On what she’d tell her 25-year-old self…
J: I would say to my 25-year-old self, don’t be so nervous about standing out. It’s okay to stand out in whichever profound way you do, whether it’s your passions, your ideas, your dreams, it’s okay–because it’s much harder to do it when you’re 45. When you’re 25, that’s the time to really let it shine and follow it because then you have time to build what you dream of.
On being a woman and succeeding in male-dominated work environments…
J: The best advice I have is don’t pay attention to it, do what you are supposed to do. I would always look for more ways to contribute, not in a disruptive way, but if you have an opinion just bloody say what you are thinking and it’s amazing how folks are receptive to input and good ideas. Nobody pays attention to gender if you add value.
On her best advice for managing a team and creating a successful environment…
J: Have diversity and allow for that space because once that space doesn’t exist, then you don’t get anything useful. As a leader, the only thing you need to do is to give oxygen, be enthusiastic and fuel that sort of fire.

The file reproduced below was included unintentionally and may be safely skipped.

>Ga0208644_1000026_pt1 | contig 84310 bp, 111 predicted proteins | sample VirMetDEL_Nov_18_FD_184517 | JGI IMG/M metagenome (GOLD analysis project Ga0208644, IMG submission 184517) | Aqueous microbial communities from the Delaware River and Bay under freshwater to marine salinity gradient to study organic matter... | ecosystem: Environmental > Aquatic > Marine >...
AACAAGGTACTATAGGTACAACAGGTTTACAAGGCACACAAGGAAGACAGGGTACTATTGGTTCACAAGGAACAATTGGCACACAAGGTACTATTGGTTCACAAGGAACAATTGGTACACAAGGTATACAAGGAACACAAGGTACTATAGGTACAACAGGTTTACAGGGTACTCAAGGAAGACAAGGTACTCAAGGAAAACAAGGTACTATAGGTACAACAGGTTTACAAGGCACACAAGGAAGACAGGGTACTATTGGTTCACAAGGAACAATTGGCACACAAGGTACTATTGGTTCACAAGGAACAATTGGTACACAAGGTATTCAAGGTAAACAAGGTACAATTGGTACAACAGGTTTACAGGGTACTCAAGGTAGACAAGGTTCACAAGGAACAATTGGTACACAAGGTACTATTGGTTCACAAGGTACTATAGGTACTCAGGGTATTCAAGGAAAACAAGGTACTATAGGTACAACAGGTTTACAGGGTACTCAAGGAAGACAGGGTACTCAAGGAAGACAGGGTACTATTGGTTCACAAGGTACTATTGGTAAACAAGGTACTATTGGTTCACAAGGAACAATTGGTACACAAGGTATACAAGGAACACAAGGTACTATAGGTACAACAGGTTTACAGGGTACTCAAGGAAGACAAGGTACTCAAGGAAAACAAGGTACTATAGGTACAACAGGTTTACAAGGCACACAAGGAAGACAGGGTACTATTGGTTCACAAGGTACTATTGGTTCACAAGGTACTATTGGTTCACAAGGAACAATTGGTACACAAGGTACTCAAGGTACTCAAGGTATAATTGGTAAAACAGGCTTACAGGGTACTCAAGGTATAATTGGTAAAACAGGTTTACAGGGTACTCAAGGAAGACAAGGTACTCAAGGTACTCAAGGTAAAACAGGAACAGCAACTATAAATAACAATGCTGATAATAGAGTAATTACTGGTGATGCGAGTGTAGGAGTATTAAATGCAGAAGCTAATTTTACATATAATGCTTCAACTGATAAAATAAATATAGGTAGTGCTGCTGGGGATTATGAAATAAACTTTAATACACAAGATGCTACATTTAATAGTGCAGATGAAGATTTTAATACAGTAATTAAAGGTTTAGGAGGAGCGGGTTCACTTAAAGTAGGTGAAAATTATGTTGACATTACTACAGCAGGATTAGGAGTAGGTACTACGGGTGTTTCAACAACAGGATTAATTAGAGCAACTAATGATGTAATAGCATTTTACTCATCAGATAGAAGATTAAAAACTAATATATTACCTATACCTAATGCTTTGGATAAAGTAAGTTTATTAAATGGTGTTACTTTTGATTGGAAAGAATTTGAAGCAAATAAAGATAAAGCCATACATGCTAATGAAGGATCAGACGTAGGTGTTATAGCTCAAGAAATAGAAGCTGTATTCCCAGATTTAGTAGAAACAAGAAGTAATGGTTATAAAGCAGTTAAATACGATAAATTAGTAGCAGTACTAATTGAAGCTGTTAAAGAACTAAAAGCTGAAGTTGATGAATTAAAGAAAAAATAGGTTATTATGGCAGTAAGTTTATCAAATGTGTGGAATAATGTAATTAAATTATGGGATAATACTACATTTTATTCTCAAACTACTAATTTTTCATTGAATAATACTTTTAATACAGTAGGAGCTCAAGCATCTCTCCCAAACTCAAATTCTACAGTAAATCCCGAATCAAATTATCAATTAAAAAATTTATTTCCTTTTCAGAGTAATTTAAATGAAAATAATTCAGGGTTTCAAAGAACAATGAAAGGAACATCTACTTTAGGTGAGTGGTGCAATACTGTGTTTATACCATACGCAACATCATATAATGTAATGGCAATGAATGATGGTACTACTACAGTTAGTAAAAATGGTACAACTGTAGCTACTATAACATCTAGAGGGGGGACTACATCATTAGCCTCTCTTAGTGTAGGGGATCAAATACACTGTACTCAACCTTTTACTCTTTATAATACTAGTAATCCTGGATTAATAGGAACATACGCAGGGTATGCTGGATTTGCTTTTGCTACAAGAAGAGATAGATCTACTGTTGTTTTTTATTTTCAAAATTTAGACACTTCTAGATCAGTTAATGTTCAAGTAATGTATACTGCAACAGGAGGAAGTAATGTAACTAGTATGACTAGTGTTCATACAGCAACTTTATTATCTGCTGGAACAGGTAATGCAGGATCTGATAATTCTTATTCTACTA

On the biggest change since she started her career…
J: I think more than ever, the cycle of change is really constant and much faster, so it’s almost kind of hard to be an apprentice in anything because there is no defined business model for the next hundred years. You’re going to have to keep inventing the new way.
On how to disrupt an industry…
J: The reason any corporation exists is to fill a human need. And so if the human needs are changing and you are not changing with what the human needs are, then by definition, you are going to be disrupted. But it’s about what insight from the human being you’re fulfilling and asking, what is the purpose of your existence? If you’re focusing on that, people will give you money gladly, and not even think twice about it.